This study is designed to teach readers of the human problems of leadership, and to show new conceptions of leadership and new methods of training relevant to our modern industrial society.This volume is one of a series being reissued by Karnac books representing the theory and practice of organizational development used over many years at the Tavistock Institute of Human relations.
Buy Learning for Leadership book by A. K. Rice from Australia's Online Independent Bookstore, Boomerang Books.
(230mm x 147mm x 13mm)
Publisher: Karnac Books
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Author Biography - A. K. Rice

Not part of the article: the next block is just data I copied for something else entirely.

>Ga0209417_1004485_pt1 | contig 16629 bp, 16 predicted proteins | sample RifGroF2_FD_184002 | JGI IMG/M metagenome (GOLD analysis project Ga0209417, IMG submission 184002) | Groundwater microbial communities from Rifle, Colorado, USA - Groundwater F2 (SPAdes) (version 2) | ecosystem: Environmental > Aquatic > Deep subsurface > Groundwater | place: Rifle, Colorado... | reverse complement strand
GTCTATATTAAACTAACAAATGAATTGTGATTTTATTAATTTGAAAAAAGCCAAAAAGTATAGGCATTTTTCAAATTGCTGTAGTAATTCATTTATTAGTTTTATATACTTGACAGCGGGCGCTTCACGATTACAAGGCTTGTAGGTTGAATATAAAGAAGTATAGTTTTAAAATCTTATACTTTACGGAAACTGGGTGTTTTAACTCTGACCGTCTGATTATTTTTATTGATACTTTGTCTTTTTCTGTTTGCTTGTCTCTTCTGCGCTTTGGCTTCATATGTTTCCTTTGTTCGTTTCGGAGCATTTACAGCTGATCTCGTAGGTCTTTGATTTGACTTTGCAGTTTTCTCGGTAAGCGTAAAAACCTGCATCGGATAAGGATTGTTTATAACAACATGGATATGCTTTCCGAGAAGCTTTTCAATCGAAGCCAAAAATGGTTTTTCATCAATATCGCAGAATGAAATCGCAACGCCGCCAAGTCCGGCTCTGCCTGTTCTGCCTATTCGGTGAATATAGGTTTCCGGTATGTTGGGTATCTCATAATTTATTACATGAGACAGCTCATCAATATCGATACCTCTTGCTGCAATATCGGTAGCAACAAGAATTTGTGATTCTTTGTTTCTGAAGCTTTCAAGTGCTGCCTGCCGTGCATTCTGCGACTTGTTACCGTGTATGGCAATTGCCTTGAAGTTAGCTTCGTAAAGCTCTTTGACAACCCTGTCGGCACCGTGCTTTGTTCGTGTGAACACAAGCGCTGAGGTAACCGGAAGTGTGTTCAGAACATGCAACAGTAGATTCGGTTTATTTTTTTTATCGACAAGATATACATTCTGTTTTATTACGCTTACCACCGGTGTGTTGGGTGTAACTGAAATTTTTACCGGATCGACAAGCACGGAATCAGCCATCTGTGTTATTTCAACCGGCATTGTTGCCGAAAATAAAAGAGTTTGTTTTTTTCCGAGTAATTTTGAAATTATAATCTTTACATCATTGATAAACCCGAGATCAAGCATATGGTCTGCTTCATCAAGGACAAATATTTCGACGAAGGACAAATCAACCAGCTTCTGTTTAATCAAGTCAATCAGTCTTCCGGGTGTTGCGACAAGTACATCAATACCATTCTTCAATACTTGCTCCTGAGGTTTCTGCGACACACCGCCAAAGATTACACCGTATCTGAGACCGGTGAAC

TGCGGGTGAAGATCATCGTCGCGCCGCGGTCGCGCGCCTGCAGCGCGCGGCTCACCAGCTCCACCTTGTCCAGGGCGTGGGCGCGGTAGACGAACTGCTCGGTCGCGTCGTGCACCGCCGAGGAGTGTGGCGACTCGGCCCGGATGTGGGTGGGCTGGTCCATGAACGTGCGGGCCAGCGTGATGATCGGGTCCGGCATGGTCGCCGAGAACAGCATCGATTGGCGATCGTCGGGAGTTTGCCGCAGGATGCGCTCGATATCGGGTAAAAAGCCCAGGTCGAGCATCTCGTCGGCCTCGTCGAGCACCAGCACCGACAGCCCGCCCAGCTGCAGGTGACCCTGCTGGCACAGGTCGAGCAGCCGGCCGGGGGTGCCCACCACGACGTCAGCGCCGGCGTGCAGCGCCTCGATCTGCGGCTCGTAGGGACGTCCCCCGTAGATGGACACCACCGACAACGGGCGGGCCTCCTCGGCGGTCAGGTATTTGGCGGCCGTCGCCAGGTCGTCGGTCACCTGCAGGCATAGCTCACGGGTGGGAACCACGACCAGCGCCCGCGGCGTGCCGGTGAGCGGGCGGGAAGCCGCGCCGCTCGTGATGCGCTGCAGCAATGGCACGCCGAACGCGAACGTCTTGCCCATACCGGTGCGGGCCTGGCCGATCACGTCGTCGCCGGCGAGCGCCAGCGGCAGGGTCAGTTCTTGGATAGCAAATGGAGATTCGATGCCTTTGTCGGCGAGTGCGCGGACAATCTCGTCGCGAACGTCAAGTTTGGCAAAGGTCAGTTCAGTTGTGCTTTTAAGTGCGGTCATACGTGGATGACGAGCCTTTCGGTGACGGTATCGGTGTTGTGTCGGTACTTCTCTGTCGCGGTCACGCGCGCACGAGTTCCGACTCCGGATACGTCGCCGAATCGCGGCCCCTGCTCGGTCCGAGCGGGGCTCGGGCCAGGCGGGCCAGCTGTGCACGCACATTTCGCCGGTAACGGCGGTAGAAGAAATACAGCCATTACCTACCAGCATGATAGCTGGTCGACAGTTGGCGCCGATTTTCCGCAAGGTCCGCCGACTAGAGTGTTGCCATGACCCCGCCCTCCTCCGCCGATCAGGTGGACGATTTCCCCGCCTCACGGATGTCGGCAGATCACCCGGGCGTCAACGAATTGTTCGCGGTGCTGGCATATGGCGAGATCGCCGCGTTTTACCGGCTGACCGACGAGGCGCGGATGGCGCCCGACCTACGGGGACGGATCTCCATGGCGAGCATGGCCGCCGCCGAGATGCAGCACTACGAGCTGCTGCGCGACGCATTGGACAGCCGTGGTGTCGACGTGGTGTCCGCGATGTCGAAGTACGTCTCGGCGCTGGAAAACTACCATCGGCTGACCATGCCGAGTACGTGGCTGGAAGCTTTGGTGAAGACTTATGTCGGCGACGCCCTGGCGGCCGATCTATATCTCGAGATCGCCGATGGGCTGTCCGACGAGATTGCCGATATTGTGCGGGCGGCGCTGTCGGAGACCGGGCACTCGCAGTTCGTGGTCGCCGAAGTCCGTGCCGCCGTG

A.K. Rice joined the Tavistock Institute of Human Relations in 1948 and worked there until he died in 1969. It was at the Tavistock that Ken developed his method of critically analysing society, in particular addressing problems facing managers in industrial settings. He directed the Tavistock Institute's group relations programme and training events, including Leicester Conference till 1969. He later wrote a book about his experiences running Leicester, called 'Learning for Leadership: Interpersonal and Intergroup Relations'. Rice died suddenly on 15 November 1969, aged 61. His memorial service included tributes from his friends and colleagues, including Jock Sutherland, who described Rice's work at the Tavistock: "Ken's first endeavour with us was to create a small group of senior representatives of industry and administrators which met under the leadership of Wilfred Bion. Bion's influence on Ken remained a profound one and it established his future interest in group experience as a method for the personal development and understanding of those in leadership roles. His pioneering work in this field - perhaps one with quite remarkable potential for the educational needs of our society - was rewarded in the most gratifying way possible, its adoption by a wide range of institutions including industry, government departments and the clergy." The A.K. Rice Institute in the United States was set up by Margaret Rioch, Eric Miller and other colleagues in memory of Ken Rice and to continue the work he had started in America.